Momentum for moving Minnesota elections to ranked choice voting stalled when Republicans won control of the Legislature last fall.
The vote-by-ranking system for races involving three or more candidates had had little discernable GOP support, even as DFL and Independence Party leaders have embraced its use.
That may be changing.
Bill introductions in the 2011 regular session’s waning days include one that would give local governments the option of switching to ranked choice voting, and establish voluntary guidelines for doing so.
Its House sponsor is Republican Tim Kelly of Red Wing. Lobbying for FairVote MN, the nonpartisan promoters of ranked choice voting, is former GOP state Rep. Chris DeLaForest.
FairVote’s aim is to invite GOP legislators to learn more about ranked choice voting before the 2012 session.
adopted the system in its 2009 election, St. Paul will use it for the first time this year and Duluth and Red Wing are considering it, many GOP legislators know little about it, DeLaForest said.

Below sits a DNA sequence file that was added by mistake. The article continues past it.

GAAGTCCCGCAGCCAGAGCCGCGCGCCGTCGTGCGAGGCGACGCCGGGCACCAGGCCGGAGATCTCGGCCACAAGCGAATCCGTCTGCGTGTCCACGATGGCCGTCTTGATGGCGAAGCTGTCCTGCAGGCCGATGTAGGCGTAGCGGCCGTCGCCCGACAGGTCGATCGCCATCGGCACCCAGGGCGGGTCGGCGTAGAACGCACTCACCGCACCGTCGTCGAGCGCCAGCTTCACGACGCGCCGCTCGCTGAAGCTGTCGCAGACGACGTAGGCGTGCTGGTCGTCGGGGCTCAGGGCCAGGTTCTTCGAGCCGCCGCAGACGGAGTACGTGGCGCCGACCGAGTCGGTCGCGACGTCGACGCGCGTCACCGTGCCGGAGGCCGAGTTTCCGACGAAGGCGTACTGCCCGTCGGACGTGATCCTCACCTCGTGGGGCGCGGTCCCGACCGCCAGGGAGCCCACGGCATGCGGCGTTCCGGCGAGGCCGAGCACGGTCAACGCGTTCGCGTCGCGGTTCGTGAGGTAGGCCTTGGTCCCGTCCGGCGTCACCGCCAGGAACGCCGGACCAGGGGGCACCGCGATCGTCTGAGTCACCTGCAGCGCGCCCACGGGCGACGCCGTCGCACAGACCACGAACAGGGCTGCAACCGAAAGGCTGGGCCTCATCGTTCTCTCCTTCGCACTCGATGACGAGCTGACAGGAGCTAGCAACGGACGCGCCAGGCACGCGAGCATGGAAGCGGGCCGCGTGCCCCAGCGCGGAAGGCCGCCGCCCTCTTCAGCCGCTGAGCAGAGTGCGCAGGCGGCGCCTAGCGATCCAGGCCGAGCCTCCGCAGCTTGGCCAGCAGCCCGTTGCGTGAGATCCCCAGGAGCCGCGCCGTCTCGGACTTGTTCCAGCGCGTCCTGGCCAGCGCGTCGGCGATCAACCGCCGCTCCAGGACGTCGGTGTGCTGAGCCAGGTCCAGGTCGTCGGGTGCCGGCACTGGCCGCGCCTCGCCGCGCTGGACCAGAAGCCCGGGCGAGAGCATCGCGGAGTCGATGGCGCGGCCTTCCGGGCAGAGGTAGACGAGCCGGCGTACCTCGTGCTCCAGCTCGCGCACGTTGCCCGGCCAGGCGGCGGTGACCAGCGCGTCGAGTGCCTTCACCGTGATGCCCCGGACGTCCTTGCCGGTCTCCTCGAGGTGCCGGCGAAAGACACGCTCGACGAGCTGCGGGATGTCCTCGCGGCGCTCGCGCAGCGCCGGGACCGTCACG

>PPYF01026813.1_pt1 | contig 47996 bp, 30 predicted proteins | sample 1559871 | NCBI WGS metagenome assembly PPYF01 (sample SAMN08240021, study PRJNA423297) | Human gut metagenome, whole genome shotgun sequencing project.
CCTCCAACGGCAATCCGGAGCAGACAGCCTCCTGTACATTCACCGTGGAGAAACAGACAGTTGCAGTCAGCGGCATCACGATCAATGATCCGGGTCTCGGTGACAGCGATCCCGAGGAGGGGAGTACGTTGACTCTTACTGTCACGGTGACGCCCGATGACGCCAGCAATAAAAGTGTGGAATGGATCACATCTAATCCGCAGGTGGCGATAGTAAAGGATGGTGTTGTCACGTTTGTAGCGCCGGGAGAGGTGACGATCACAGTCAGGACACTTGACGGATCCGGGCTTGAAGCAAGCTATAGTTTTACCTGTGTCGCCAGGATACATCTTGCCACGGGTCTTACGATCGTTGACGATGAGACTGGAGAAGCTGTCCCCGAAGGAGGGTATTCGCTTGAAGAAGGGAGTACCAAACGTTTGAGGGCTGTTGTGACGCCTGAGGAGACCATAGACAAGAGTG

State law currently bars local governments other than home-rule cities from changing the way they operate elections. Kelly’s bill would give that option to all of the state’s cities, counties, townships and school districts.
Prior to 2010, Republicans had an obvious reason to resist changes in the current plurality-rule voting system. GOP Gov. Tim Pawlenty was elected twice with less than 50 percent of the vote.
But now that plurality rule has produced a DFL governor, Republicans should see that there’s nothing inherently partisan about ranked choice voting.
And they should agree with other ranked-choice proponents that in a democracy, majority rule is a good thing.